These are definitely best to avoid completely. The problem is you will not see phthalates listed in the ingredients.
Instead of HPMC capsules, we settled on using pullulan capsules. Of the available options, this seemed like the best choice.
These are made from fermented tapioca, which is a starchy root vegetable. So, they actually do come from a vegetable.
This is a water-soluble polysaccharide produced through a natural fermentation process. It is preservative-free, gluten-free, starch-free, allergen-free, kosher and non-GMO.
Additives, Binders, Excipients, Fillers, etc.
Besides the capsules, other things are typically put in along with the herbs or supplements for a number of reasons.
Often these are on the label, but sometimes they’re not even listed.
Common ingredients include, but are not limited too:
- magnesium stearate
- silicon dioxide
- titanium dioxide
- calcium carbonate
- microcrystalline cellulose
- stearic acid
- vegetable gum
- hydrogenated oils
- artificial colors
- propylene glycol
Some of these are used as preservatives.
Sometimes they’re used for brightening colors (like titanium dioxide).
Other times they are flow agents (like magnesium stearate), which are used to get the material more easily into the capsule inside big machines.
We could go deep into many of these and some of the possible dangers they pose. The “party line” is that there are such small amounts of these things that they don’t matter. The truth is that the body is overloaded with such minute things, that we really don’t know what happens when they combine or the possible long-term effects. Plus, individual people may have sensitivities to certain ingredients.
If you’d like more info, here’s a useful page that dives deeper.
The fact is that it is tough to get powders into capsules, without the use of some of this stuff, at least at a commercial scale.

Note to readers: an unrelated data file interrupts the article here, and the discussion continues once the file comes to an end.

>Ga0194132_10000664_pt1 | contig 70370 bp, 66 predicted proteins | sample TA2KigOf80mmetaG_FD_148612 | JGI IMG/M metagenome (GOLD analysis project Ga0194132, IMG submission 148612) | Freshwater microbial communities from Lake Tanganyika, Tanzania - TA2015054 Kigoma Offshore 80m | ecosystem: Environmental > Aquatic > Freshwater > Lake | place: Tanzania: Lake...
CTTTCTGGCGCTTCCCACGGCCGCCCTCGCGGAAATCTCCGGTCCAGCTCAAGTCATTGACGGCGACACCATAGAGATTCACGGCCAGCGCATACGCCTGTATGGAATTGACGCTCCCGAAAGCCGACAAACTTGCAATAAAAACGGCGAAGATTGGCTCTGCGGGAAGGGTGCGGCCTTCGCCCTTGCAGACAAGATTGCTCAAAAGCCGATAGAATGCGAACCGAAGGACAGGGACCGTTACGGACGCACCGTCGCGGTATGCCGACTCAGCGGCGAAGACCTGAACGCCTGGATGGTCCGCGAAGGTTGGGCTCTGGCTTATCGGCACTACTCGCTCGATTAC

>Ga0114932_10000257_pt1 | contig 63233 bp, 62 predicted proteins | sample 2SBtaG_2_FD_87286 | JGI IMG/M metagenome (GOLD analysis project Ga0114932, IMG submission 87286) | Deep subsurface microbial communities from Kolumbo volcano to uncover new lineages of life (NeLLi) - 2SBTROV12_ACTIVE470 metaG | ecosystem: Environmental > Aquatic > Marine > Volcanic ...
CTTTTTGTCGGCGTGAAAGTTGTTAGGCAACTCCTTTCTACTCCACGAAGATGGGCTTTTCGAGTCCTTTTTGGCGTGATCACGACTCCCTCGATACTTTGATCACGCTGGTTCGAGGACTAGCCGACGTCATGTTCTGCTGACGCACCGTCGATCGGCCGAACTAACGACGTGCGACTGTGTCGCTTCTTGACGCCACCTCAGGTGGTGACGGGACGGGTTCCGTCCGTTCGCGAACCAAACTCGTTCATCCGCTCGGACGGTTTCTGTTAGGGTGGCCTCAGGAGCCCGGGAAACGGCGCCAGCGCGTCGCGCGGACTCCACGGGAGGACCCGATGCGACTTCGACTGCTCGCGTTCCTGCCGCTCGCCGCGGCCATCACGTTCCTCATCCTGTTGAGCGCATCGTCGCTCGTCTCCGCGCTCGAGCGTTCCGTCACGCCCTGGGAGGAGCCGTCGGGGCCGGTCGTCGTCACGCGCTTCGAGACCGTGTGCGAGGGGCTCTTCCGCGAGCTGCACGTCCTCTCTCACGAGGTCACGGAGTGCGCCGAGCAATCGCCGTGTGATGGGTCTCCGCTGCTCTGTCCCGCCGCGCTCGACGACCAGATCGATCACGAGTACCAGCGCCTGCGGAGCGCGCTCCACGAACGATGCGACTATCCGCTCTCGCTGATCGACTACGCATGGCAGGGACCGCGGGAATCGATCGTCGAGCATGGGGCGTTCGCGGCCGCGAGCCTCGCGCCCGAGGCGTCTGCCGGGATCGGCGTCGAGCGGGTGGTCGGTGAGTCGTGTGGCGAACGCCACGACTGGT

This stopped us from making capsules for a long time.
With our first batch of pine pollen capsules, we added organic rice flour and a tiny amount of diatomaceous earth, which were used as flow agents. As far as what is used in this industry, these should be fine for most people (though it does make the capsules be not paleo-approved).
We’re investigating actually being able to get rid of these completely in the next batch, working with a different supplier.
You must recognize some trade-offs are made for the convenience of the capsule. Sadly, aiming for convenience is part of the health problem so many are facing. (Fast food, anyone?)
We will not go so far as most other companies would just for a cheap and easy product. We will always do the very best we can. So we’re happy to bring you our first capsule…and also to educate you on the “underbelly” of this industry.
Please add your comments or questions below.
- Kelley, K. E., Hernández-Díaz, S., Chaplin, E. L., Hauser, R., & Mitchell, A. A. (2011). Identification of Phthalates in Medications and Dietary Supplement Formulations in the United States and Canada. Environmental Health Perspectives, 120(3), 379-384.
- L. (2017, June 26). What Are Capsules Made Of? Retrieved November 23, 2017.
- Excipients and Fillers. (n.d.). Retrieved November 23, 2017.